Politics

Moats: In these grim times, Phil Scott offers message of purpose and hope

Gov. Phil Scott delivers his inaugural address in Montpelier on Thursday remotely from the auditorium of the Pavilion building. Photo by Glenn Russell/VTDigger

David Moats, winner of a 2001 Pulitzer Prize for editorial writing, is a regular columnist for VTDigger.

Gov. Phil Scott’s inaugural address last week came within a double shadow. There was the shadow of the pandemic, which as of Thursday had claimed the lives of 155 Vermonters and more than 350,000 Americans. And there was the shadow of the extremist insurrection at the U.S. Capitol, which occurred the day before Scott’s address.

As Scott noted, a governor’s inaugural address is usually an august, ceremonial occasion. The Vermont House chamber is customarily packed with high dignitaries and ordinary citizens, all gathered in the ornate surroundings of the Statehouse to celebrate our democracy. The newly elected or reelected governor uses the occasion to describe his or her plans and hopes and to mark a new chapter in the state’s history.

This year Scott delivered his address within a small auditorium at the state office building where he has his office. The pandemic has placed the state on something like a war footing — citizens asked to make sacrifices for the common good, and ordinary routines, including the processes of governance, transformed. Scott described these circumstances with determination and pride — determination to see the pandemic through and pride in the way Vermonters have responded so far.

But he could not ignore that other shadow. The previous day, members of Congress had to flee a riotous mob that had stormed into the Capitol. One of the rioters murdered a police officer. They defiled one of the most revered public places in America.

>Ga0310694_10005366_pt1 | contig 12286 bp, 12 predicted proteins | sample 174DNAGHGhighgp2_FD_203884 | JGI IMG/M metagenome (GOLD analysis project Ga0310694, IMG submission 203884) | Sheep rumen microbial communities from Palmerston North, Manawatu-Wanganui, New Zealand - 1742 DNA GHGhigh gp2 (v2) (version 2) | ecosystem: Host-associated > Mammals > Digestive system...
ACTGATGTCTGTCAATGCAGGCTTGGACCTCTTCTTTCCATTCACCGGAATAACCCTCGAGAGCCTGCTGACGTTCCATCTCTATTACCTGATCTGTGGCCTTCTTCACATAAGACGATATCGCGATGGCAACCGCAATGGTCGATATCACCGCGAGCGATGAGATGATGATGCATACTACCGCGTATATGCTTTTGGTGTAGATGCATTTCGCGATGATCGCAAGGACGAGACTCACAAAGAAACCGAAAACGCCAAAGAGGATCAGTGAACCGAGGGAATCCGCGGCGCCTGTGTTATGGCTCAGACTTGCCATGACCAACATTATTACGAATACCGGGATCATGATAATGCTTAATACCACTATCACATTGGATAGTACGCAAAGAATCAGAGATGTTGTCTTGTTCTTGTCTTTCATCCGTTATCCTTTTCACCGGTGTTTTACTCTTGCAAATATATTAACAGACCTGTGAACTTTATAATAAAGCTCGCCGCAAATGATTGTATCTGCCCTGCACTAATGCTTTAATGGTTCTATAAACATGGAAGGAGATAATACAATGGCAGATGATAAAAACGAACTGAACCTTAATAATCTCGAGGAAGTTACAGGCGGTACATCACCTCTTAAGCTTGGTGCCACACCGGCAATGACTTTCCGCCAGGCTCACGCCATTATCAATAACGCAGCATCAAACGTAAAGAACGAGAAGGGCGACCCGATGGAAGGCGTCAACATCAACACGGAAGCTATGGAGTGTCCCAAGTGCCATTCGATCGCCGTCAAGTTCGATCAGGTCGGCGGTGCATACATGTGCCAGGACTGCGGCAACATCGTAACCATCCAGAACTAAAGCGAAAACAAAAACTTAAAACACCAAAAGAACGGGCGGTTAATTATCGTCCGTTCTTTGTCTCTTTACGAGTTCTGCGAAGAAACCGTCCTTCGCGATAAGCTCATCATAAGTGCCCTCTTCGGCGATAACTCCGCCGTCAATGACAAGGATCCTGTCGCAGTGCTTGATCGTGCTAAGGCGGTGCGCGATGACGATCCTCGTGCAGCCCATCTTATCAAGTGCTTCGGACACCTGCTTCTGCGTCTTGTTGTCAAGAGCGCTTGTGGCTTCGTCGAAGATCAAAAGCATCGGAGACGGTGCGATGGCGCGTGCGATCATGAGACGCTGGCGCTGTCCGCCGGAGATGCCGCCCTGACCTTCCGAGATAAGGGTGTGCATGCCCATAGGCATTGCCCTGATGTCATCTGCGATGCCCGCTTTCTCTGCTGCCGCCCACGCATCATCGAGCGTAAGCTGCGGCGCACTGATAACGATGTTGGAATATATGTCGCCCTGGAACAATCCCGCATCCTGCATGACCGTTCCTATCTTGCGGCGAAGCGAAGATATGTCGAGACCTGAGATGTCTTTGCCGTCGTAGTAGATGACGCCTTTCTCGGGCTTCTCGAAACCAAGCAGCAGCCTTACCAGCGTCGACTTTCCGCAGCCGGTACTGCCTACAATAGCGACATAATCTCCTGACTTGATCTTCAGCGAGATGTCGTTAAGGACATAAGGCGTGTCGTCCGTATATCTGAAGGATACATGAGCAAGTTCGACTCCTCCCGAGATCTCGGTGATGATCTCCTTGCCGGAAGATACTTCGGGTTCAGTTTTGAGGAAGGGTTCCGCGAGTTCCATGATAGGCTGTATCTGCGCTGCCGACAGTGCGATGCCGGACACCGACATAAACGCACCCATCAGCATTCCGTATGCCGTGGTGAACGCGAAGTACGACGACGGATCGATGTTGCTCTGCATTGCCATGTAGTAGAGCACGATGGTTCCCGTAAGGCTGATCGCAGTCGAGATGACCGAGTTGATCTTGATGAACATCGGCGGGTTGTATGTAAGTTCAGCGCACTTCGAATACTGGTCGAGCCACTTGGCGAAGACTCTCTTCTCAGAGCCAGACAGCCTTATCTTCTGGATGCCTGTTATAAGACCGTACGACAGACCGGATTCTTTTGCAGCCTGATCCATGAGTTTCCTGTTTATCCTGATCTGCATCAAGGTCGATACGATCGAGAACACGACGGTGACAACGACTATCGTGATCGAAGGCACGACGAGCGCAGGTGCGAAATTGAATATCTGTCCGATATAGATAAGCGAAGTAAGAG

“We’ve seen the worst of our politics,” Scott said, “and from our politicians. There is no greater example than the rioters at the U.S. Capitol yesterday. As I said, it was a shocking attack on our democracy and make no mistake: President Trump is responsible for fanning these flames.”

Scott, a Republican, was one of the first national leaders to call for the resignation or removal of Trump from office for his role in leading the assault on Congress.

It is hard to separate these two catastrophes. The pandemic has metastasized across the nation in part because the nation’s public discourse has been poisoned by lies emanating from the outgoing president. Trump’s failure to take on the public health challenge represented by the pandemic is one of the great political crimes of American history. Health professionals advise that wearing masks in public is the single most important way to curb the pandemic, and Trump’s effort to politicize elementary public health measures such as the wearing of masks has cost thousands of lives. 

The contrast between Trump’s failure of leadership and Scott’s willingness to lead could not be more stark. In his address, Scott saluted what he called the “stubborn sense of duty” that characterizes who Vermonters are, and he pointed to the doctors and child care providers, the grocery store and hardware store clerks, the truckers and farmers, students and teachers who have been willing to carry out their duties while observing the protocols that would keep fellow Vermonters safe.

“It is important to know the actions you took, sacrifices you made, and your decision to listen to the experts and the science, saved lives,” he said. And then in one of the most telling sentences of his address, he declaimed, “You are saving lives!”

A recent article in The New Yorker magazine provided a lengthy and detailed account of how the pandemic unfolded, in all its tragic dimensions. Author Lawrence Wright noted how conscientious leadership has made a difference, and he pointed to Scott’s early decision to close down the economy and to reopen only cautiously. He calculated that, if the national fatality rate were the same as that in Vermont, 250,000 Americans would still be alive.